Indigenous Peruvians seize oil station, demand cleanup
LIMA, March 18 — Indigenous Peruvians have occupied an oil pumping station deep in the Amazon and prevented 41 workers from leaving the installation, state-owned oil firm Petroperu said yesterday.
The Indigenous activists are demanding that Petroperu clean up areas damaged by an oil spill decades ago.
“Petroperu has been developing all possible actions to achieve the release of the 41 people who remain deprived of their rights at the Morona Station of the Northern Peruvian Oil Pipeline,” the company said in a statement.
It said activists from the Fernando Rosas community had arrived at the site on Wednesday.
By occupying the site, the activists have denied workers the “right to free transit” and have also forced them to stay outdoors, including overnight, the statement added.
The Morona Station sits in a jungle area of Loreto department, about 1,000 kilometres northeast of capital Lima.
The Indigenous activists said in a letter sent to authorities, which AFP saw, that an oil spill around the pumping station 25 years ago caused damage that was never reversed. They said they would block pumping until mitigation work begins.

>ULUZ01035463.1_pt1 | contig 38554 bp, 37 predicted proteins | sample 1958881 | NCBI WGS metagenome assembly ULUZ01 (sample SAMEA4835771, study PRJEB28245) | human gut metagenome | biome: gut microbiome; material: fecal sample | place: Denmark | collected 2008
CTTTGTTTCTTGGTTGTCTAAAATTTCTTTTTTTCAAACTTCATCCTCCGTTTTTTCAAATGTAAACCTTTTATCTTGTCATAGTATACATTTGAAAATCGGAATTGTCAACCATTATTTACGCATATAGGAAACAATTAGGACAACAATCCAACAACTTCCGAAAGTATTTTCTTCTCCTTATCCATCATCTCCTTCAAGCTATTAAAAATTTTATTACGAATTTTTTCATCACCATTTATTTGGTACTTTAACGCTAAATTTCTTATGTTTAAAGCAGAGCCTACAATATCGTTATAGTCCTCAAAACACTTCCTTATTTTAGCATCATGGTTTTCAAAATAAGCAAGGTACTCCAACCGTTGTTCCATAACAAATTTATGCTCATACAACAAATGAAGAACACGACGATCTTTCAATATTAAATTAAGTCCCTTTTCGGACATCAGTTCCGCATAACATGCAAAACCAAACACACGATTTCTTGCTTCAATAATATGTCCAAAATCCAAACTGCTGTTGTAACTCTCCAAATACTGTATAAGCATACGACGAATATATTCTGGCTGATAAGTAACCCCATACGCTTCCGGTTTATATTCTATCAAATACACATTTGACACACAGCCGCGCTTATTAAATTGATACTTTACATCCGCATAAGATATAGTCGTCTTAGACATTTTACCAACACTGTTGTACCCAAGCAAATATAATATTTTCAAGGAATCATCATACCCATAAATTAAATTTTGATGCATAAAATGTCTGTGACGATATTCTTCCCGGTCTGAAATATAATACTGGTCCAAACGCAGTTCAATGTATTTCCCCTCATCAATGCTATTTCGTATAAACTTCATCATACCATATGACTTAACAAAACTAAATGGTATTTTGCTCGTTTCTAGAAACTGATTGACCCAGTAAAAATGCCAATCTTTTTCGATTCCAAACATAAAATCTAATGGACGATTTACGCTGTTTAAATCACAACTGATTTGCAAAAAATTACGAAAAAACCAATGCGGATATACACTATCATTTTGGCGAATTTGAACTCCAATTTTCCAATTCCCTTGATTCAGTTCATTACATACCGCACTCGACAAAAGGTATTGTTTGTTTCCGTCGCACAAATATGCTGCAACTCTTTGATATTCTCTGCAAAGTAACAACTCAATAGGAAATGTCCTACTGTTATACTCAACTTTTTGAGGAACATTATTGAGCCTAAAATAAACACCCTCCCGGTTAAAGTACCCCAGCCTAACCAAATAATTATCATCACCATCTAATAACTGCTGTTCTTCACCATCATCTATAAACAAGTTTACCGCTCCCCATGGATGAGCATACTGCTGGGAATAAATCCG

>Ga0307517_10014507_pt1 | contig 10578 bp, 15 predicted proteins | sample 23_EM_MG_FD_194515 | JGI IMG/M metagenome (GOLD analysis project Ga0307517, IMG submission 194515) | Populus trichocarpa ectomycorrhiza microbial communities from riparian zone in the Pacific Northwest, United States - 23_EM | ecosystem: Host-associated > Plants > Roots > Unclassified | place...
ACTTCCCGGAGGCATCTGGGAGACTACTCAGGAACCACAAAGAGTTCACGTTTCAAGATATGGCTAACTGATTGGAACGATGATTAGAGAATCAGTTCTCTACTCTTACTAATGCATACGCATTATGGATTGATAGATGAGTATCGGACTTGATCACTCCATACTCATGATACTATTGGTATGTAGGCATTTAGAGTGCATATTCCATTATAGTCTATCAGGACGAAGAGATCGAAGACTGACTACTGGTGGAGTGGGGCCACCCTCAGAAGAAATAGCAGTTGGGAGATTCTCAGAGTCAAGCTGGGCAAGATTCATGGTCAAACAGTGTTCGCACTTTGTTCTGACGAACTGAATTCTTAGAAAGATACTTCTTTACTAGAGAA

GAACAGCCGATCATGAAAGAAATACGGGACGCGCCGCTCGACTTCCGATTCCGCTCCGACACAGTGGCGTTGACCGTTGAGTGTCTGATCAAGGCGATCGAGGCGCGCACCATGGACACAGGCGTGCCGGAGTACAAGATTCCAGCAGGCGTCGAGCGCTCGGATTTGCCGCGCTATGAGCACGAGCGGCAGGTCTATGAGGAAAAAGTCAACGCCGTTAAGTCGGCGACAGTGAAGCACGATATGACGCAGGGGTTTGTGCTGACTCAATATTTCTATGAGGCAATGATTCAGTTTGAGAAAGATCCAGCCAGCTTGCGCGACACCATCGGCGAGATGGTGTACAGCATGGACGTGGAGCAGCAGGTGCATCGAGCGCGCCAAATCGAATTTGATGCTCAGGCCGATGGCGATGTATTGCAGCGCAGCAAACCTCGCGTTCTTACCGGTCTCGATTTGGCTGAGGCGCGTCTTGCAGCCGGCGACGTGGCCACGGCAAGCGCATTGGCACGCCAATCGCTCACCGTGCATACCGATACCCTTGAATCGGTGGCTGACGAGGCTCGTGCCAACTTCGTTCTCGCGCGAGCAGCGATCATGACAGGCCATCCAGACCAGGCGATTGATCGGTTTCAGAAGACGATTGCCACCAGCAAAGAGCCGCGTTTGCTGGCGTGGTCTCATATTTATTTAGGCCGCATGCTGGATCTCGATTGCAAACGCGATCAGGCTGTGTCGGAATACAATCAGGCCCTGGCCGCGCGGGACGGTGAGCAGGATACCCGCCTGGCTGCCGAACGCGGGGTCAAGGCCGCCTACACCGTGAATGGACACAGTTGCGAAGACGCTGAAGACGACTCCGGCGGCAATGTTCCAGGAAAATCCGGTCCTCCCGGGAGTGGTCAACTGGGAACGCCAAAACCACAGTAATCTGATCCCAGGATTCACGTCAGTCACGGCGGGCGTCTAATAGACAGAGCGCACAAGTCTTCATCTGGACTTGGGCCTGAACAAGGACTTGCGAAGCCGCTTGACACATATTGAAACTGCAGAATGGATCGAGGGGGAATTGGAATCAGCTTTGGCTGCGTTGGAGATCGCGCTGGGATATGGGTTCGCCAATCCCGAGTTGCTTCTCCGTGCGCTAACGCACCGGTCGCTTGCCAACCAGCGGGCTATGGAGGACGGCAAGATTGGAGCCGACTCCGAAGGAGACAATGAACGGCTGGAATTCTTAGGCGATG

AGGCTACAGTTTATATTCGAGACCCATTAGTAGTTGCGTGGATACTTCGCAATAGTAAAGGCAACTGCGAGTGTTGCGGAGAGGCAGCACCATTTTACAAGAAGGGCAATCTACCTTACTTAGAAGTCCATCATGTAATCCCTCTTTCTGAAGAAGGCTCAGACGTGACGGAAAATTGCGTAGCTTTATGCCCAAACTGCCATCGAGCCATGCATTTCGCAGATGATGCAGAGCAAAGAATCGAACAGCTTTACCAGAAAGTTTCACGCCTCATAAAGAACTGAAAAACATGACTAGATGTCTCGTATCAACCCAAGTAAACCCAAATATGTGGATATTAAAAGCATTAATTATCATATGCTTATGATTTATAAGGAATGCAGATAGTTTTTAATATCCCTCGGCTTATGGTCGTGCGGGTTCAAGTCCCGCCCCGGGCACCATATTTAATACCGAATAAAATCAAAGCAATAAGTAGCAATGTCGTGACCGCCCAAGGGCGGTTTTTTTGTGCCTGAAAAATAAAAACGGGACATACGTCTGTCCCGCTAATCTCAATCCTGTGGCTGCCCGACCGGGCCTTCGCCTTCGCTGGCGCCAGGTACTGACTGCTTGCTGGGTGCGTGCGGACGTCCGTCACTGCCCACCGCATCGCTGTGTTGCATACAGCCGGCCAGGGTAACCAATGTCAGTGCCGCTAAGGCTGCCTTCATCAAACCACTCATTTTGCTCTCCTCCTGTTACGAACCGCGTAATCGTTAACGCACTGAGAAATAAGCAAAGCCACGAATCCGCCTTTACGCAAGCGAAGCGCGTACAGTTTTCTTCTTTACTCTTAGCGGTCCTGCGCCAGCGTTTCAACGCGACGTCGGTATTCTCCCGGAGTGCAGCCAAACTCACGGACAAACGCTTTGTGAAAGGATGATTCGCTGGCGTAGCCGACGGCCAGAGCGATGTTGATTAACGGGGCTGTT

Built in the 1970s, the Northern Peruvian Oil Pipeline is the longest in the country, extending 1,100 kilometres from Amazon oil fields over the Andes mountains to the northern Peruvian coast.
In 2016, spills along sections of the Northern Peruvian Oil Pipeline impacted Amazon rainforest communities, including in the Morona district.
Peru has been hit by a series oil spills in recent years, including last year when Lima declared a state of emergency after almost 12,000 barrels of crude oil spilled into the sea. The disaster affected more than 700,000 people and forced the closure of 20 beaches and dozens of tourism businesses. — AFP